MASSAPEQUA, N.Y. - For his first day at John P. McKenna Junior High School, Al DeMeo showed up in a suit. He wore his blond hair slicked back. He was quiet and serious for a seventh-grader.
Before the final bell, some eighth-grader hazed Al, knocking his books from his hand. Al pushed the upperclassman against the lockers and pummeled his face until he dropped limp to the floor. Al continued on to class without a word.
No one picked on Al DeMeo again.
Most of his classmates knew there was already a perfectly compelling reason not to pick on Al: His father was in the Mafia.
The DeMeos lived in a section of town called Bar Harbour, on a stretch of Whitewood Drive lined with waterfront homes with white columns, elaborate stonework and fancy cars in the driveways. Over the years, the area has been home to such mob bosses as Carlo Gambino and John Gotti Jr.
In his junior year at Massapequa High School, word circulated that Al's father had been found dead in the trunk of his car, but nobody really knew the details. Now, 19 years later, Al has filled in the blanks. He has written a book about growing up in Massapequa as the son of Roy DeMeo, one of the Mafia's most feared hit men.
For the Sins of My Father (Broadway Books, $24.95) offers a remarkable perspective on how a brutal mobster could lead a sweet home life as a suburban dad. It recounts a loving father-son relationship. But it tells how a devoted son got swept up in his father's criminal career and became hounded by mobsters, law enforcement officials and the legacy of a father who killed many men and was eventually murdered by his own mob associates.
DeMeo said that the book has helped him to finally exorcise demons that hounded him for years after his father's death.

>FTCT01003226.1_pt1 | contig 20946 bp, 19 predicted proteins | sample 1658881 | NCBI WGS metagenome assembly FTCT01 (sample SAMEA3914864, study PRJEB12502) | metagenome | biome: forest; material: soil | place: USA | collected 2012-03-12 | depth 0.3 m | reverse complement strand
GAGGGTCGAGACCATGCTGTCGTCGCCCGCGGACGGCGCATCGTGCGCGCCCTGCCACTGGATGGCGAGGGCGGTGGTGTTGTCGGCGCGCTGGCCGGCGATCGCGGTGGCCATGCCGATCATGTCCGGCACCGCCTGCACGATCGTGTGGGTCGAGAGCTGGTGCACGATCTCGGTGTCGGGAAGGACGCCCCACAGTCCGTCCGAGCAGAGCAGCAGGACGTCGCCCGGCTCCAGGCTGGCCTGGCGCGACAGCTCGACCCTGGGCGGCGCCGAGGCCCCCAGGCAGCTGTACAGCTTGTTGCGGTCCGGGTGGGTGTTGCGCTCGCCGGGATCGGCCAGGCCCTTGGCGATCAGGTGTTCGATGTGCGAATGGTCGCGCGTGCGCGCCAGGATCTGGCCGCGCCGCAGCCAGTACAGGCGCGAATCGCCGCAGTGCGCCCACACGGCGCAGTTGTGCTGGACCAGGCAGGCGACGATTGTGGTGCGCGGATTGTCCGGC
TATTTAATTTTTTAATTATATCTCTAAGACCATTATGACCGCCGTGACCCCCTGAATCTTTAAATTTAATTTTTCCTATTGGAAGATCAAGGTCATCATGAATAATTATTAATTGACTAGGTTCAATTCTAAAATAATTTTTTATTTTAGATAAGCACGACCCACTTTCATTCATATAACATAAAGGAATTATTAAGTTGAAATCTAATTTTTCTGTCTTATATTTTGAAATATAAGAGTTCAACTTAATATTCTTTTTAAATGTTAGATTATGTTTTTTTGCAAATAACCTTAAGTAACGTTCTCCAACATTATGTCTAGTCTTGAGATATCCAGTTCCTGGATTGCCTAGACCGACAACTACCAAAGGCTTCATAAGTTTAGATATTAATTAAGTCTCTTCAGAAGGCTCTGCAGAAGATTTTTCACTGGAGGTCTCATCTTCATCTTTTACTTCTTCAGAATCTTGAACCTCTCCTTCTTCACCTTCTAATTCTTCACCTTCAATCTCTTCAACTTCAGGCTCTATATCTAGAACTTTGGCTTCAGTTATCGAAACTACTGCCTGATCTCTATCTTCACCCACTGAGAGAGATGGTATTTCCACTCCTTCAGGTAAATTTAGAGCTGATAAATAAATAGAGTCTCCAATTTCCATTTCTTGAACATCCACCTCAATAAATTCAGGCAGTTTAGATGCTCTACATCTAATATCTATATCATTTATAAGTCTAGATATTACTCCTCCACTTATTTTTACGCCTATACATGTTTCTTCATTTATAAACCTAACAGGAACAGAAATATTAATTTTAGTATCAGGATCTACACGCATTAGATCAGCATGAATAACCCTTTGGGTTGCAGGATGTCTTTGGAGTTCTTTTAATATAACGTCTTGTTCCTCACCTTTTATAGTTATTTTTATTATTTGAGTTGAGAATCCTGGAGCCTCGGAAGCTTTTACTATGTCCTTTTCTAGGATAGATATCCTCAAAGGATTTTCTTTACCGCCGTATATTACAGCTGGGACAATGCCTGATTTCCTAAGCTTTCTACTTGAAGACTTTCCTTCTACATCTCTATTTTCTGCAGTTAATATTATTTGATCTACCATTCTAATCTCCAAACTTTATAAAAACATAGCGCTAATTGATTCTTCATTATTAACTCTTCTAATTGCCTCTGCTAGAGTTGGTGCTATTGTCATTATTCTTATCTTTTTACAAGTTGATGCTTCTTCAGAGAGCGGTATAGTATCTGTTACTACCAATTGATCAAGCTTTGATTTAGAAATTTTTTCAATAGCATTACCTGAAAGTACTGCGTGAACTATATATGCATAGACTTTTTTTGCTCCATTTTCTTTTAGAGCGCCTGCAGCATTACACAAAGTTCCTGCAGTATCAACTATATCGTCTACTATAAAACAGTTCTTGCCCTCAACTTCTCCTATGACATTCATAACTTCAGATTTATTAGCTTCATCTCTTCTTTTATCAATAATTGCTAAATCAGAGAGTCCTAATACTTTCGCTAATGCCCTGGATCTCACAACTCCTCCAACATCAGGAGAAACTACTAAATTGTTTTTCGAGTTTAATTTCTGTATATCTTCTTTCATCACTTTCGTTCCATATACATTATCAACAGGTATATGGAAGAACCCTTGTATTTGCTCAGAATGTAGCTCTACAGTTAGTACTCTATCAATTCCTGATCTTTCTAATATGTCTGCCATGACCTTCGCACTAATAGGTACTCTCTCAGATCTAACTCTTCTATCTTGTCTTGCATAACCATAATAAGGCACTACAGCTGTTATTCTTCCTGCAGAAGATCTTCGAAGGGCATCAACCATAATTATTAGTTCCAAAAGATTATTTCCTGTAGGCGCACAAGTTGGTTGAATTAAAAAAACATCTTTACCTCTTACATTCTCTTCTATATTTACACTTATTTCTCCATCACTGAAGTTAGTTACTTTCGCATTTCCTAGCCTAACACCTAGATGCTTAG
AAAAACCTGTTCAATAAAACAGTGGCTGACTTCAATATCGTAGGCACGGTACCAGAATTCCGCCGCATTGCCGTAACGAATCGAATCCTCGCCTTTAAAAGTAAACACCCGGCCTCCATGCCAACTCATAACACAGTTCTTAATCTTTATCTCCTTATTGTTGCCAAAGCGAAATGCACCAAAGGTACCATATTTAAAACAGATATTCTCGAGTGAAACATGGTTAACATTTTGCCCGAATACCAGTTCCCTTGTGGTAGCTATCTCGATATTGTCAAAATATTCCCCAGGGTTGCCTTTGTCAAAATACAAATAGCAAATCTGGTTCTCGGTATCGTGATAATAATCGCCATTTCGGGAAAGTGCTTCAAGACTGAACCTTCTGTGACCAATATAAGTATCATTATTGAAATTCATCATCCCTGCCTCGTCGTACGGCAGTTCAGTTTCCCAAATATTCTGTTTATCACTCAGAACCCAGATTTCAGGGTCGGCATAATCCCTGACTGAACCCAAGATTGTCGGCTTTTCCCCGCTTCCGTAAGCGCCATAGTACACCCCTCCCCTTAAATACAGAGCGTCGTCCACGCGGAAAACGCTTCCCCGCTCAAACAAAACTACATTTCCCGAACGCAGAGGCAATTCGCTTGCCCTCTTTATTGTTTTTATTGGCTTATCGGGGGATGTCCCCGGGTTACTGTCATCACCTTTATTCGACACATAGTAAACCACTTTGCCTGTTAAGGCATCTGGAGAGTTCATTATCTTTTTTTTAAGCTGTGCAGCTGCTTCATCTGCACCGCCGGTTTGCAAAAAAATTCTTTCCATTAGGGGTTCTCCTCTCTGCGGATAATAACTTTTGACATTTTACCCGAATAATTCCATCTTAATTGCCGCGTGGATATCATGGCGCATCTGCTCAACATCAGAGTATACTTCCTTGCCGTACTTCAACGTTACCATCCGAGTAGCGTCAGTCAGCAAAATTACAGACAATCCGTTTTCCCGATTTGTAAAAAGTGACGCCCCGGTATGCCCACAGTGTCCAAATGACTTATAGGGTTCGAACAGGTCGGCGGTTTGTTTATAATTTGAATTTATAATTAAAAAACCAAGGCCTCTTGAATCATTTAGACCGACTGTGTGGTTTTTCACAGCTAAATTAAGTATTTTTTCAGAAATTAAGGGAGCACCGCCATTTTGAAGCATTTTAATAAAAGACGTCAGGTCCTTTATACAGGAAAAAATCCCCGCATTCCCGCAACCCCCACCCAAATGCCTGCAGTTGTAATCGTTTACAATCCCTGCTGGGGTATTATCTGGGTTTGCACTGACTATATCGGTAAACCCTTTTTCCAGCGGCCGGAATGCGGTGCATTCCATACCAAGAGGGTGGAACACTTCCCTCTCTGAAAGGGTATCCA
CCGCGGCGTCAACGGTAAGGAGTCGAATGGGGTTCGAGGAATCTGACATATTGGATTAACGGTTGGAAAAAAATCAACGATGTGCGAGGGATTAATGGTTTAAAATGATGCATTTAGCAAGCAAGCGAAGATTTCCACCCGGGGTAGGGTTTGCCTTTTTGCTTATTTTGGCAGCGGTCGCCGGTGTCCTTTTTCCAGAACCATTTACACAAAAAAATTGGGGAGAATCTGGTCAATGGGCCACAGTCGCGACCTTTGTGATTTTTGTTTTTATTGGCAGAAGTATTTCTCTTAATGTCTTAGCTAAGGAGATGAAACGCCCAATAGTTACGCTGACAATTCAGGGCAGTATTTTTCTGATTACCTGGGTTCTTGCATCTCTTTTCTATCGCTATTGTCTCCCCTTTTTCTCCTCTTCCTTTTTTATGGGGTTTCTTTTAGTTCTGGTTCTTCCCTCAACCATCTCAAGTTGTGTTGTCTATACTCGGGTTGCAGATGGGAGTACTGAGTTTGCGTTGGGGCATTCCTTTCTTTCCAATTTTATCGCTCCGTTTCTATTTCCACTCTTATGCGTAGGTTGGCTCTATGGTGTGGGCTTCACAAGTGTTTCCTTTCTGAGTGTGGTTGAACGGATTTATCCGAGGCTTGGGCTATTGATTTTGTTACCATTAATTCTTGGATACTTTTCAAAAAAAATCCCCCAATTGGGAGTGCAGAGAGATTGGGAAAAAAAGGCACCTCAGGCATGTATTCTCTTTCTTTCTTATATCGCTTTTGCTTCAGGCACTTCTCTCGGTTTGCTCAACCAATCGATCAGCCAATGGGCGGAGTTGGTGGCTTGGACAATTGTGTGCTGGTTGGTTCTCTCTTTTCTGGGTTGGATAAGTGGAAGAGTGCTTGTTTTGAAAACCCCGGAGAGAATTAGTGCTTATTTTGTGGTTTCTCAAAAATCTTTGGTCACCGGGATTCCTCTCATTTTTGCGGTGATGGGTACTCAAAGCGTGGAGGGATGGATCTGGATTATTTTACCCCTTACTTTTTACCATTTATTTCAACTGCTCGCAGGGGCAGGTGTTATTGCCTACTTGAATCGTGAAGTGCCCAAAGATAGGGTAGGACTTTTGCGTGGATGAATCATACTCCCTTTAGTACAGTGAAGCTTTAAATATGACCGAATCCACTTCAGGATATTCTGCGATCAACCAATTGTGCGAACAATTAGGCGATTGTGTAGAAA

"Writing the book helped me put that life behind me," he said. "It's like I've taken back control of that part of my life and given some closure to it."
Much of the book springs uncorroborated from DeMeo's memory. But important names and dates do correspond to official accounts of mob figures, deaths and prosecutions.
For Massapequans and residents of other Long Island communities where Mafiosi lived, the book provides startling revelations about an iceberg the neighbors only saw the tip of in places like Bar Harbour, one of several Long Island destinations for wiseguys with the money to leave the traditionally "mobbed-up" sections of Brooklyn for big, comfortable houses in anonymous suburban bedroom communities.
I grew up in Massapequa with Al DeMeo and saw him beat up that eighth-grader. I used to watch the DeMeos' parties from my back yard across the canal. I coveted their pool and Al's speedboat. The waterfront home of Carlo Gambino, the "boss of bosses," could also be seen from my family's house.
The mob presence didn't seem to make the neighbors nervous. Some said the Mafiosi in the neighborhood made it feel safer, both because of the mob security and the increased surveillance by law enforcement officers. Intimidation? My younger brother would stand in front of the DeMeo house, serenading Al's sister and dancing for the surveillance cameras that Roy DeMeo had installed to watch for potential assassins.
Still, people around town tended to whisper when they talked about the family. "That's Al DeMeo," they would say. "His father's in the Mafia." He would hear it in the school hallways or in line at the bagel store. And now that the book has been featured on national news programs, Massapequa is buzzing again about Al DeMeo, who still lives here. The whispers are back.
"I try not to go out too much around here," he said recently in an interview at the Massapequa Diner, where he and his father used to discuss strategy. The pay phone out front, now ripped out, was one of those where Al would wait for his dad's calls when Roy was in hiding.
The book describes Roy DeMeo's rise from teen-age loan shark in Brooklyn to capo in the Gambino crime family, leading a crew known as the DeMeo gang that did contract murders and ran one of the biggest auto theft rings in New York history. The crew's headquarters was the Gemini Club in Brooklyn, where they disposed of the bodies by draining them of blood in the shower and then slicing them into pieces, to put in garbage bags.
It became known as the "Gemini method" and appalled even seasoned mobsters, including Paul Castellano, who succeeded Gambino as boss of New York's largest crime family in 1976.
In 1983, Roy DeMeo began being investigated by federal prosecutors. He was killed that year, and law enforcement officials and Al DeMeo agree that the killers were members of Roy's own crew, who feared that Roy would cooperate with the feds.
Roy DeMeo had moved his family out to Massapequa from Brooklyn early on, to give them a better life, Al DeMeo said. The living was good at the new house on Whitewood Drive, with lavish cookouts and opulent Christmas and birthday gifts.